PubDate: Thu, 12 May 2022 14:07:19 PDT
  • Substituted Service and the Hague Service Convention

    • Authors: William S. Dodge
      Abstract: State law plays a surprisingly large role in transnational litigation, and how it defines the applicability of the Hague Service Convention is an important example. In Volkswagenwerk Aktiengesellschaft v. Schlunk, the U.S. Supreme Court held that the Convention does not apply when, under state law, service of process is made within the United States. In Schlunk, Illinois law permitted substituted service on the U.S. subsidiary of a foreign parent company, so the Convention did not apply. This Article looks at substituted service under state law today and when it permits avoidance of the Hague Convention. The Article focuses on two kinds of substituted service that many states permit: (1) substituted service on affiliated companies; and (2) substituted service on state officials.The Article argues that states should liberalize their rules for substituted service on affiliated companies by focusing on whether service on the affiliate provides adequate notice to the defendant rather than on whether there are grounds to pierce the corporate veil, as many states currently do. The Article further argues that when substituted service is made on a state official, the Due Process Clauses require that a copy of the service be sent abroad, making the Hague Convention applicable.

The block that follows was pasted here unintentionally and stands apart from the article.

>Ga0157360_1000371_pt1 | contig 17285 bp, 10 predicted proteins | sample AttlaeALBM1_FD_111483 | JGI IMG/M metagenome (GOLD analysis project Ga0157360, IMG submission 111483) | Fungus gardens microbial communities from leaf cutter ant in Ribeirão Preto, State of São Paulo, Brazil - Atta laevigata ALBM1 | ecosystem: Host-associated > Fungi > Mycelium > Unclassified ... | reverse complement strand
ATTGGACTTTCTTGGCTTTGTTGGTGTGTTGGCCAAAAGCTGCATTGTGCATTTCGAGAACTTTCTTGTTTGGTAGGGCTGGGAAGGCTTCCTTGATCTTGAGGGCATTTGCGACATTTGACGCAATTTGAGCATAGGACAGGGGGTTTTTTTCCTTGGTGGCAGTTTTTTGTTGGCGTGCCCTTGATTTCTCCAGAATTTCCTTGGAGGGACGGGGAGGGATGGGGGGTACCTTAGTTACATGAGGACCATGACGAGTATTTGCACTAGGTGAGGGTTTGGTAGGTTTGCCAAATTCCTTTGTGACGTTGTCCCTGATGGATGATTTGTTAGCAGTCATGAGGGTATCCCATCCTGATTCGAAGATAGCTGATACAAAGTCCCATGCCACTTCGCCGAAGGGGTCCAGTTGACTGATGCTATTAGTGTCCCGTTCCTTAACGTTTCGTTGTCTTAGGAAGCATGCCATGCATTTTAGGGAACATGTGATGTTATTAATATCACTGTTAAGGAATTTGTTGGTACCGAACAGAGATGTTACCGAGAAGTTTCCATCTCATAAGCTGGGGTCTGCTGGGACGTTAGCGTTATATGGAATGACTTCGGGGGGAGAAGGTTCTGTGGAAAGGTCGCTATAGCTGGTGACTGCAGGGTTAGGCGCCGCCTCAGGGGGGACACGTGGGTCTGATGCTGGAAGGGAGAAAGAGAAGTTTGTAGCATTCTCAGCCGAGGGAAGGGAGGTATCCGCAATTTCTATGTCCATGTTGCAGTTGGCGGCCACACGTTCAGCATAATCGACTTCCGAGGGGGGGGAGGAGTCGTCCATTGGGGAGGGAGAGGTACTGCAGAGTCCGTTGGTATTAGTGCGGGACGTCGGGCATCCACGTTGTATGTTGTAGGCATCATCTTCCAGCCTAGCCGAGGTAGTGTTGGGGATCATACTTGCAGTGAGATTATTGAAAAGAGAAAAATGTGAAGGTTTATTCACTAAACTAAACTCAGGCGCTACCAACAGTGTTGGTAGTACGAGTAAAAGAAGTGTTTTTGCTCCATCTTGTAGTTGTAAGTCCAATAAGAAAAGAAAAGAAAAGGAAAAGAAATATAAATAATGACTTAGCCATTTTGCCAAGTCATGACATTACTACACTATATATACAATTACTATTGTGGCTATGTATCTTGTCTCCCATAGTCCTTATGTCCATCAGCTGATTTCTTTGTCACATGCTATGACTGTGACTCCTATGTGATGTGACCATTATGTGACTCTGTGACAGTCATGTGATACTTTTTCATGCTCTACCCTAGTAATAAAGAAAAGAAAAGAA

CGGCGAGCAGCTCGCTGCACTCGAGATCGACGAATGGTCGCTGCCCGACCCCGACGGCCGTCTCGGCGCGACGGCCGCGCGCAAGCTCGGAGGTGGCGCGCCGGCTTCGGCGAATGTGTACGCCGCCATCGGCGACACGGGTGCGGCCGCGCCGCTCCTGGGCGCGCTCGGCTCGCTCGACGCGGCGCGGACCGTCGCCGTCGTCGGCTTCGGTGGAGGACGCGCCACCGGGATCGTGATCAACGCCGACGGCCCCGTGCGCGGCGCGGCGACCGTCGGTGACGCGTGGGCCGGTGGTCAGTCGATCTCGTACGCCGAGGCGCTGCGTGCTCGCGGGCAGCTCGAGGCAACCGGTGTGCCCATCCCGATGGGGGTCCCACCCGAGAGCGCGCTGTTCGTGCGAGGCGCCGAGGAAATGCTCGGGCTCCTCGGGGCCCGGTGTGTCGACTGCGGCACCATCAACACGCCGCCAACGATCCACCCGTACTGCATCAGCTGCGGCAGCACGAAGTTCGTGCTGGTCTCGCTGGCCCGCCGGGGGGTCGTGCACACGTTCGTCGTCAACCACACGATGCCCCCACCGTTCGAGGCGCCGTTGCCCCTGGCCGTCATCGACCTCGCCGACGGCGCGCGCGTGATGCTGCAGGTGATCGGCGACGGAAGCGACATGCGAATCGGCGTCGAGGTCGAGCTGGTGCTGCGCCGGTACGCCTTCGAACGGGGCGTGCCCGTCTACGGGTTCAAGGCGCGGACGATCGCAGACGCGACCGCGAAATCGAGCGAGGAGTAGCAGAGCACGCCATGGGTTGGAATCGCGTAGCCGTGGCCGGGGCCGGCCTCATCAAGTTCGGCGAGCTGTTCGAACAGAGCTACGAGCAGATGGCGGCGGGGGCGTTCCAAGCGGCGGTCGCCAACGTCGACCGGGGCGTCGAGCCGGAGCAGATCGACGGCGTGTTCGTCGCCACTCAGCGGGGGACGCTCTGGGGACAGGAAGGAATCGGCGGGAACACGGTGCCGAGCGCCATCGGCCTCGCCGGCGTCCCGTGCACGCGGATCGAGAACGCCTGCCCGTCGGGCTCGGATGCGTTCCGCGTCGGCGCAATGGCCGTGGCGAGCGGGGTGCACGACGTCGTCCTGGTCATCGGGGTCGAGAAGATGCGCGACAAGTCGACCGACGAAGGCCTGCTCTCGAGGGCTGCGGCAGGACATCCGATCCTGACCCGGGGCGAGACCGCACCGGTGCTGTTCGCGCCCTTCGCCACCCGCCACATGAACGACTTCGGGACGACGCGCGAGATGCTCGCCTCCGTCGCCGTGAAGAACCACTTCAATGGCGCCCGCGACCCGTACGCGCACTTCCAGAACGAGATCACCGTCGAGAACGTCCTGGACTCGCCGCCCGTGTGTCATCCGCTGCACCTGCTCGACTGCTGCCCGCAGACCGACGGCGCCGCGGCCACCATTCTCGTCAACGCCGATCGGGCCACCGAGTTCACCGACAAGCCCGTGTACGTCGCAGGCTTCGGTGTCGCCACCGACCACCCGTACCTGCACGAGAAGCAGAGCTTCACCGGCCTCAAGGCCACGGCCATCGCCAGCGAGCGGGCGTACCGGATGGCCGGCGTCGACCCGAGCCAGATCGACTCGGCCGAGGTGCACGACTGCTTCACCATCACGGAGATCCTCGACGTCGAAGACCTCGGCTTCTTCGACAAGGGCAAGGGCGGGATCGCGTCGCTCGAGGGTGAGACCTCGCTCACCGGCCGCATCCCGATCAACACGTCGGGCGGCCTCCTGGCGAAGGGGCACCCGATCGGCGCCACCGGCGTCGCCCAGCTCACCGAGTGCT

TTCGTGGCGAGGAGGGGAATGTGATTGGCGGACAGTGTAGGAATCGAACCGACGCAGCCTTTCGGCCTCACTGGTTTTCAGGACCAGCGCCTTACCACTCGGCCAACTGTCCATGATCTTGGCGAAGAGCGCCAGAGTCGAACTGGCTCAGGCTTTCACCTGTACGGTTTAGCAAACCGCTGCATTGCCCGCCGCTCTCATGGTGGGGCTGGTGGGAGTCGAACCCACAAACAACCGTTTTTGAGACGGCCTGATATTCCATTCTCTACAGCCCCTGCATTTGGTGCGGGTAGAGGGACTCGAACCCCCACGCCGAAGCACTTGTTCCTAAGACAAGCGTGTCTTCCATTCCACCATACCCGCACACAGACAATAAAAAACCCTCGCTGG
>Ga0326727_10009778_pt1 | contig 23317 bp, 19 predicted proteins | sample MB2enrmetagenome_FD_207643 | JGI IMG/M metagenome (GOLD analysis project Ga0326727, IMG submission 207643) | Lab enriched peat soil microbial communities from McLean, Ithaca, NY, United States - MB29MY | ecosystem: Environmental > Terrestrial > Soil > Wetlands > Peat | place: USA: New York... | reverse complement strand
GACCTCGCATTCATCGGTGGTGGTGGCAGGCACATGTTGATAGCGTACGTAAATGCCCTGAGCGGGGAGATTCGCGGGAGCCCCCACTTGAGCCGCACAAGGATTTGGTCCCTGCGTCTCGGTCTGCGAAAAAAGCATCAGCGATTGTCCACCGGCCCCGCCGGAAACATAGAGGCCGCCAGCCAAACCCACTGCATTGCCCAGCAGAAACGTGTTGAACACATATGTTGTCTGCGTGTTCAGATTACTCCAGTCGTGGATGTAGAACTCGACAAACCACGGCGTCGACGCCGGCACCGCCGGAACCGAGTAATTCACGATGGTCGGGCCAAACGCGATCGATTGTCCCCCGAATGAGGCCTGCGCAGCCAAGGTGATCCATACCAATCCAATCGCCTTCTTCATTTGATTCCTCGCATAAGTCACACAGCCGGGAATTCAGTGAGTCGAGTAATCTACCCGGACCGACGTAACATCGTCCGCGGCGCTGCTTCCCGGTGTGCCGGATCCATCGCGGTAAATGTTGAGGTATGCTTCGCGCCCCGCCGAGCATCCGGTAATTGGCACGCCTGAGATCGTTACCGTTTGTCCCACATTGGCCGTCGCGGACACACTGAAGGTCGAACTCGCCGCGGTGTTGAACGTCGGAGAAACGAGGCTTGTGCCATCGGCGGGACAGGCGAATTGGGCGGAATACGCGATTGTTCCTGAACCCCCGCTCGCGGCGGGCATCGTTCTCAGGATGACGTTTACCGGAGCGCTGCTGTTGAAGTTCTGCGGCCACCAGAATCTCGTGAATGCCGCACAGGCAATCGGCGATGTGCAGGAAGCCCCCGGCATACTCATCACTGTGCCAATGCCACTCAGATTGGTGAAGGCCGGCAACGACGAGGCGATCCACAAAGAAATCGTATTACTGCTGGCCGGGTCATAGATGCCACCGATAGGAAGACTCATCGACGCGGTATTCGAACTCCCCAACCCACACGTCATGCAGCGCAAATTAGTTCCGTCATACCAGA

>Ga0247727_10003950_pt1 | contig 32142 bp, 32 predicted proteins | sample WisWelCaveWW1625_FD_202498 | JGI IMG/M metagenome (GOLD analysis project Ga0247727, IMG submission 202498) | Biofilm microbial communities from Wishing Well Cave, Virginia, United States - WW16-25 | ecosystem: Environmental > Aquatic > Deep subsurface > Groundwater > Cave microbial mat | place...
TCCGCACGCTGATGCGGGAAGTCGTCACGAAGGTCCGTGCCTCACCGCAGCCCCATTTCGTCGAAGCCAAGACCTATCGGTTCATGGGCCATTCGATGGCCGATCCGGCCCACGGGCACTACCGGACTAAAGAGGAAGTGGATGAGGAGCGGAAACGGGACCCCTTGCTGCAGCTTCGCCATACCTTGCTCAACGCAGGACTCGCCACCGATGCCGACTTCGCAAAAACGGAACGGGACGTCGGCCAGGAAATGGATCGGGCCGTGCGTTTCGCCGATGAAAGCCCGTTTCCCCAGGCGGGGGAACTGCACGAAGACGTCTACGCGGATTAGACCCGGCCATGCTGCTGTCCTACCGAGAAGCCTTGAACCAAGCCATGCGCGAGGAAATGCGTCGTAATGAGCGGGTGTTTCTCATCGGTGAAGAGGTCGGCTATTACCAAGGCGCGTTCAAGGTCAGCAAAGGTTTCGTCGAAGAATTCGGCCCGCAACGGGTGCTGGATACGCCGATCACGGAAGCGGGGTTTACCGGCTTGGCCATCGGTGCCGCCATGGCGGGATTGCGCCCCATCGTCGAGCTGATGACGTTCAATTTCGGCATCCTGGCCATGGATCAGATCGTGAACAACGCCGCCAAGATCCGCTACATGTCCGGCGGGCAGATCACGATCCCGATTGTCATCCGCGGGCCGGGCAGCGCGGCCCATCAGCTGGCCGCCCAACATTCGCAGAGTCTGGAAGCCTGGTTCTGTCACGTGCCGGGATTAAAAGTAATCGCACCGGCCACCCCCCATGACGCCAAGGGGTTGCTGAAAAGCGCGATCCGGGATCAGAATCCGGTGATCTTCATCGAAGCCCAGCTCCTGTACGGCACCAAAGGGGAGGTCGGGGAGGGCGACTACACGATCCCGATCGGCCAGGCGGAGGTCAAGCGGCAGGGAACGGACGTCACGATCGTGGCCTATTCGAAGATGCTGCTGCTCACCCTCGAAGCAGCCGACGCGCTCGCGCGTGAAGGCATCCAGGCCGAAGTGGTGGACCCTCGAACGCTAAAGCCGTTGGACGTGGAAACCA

PubDate: Thu, 12 May 2022 14:07:16 PDT
  • Table of Contents (v. 63, no. 5)

    • PubDate: Thu, 12 May 2022 14:07:14 PDT
  • A Safe Culture for Neuroscience

    • Authors: Bruce Waller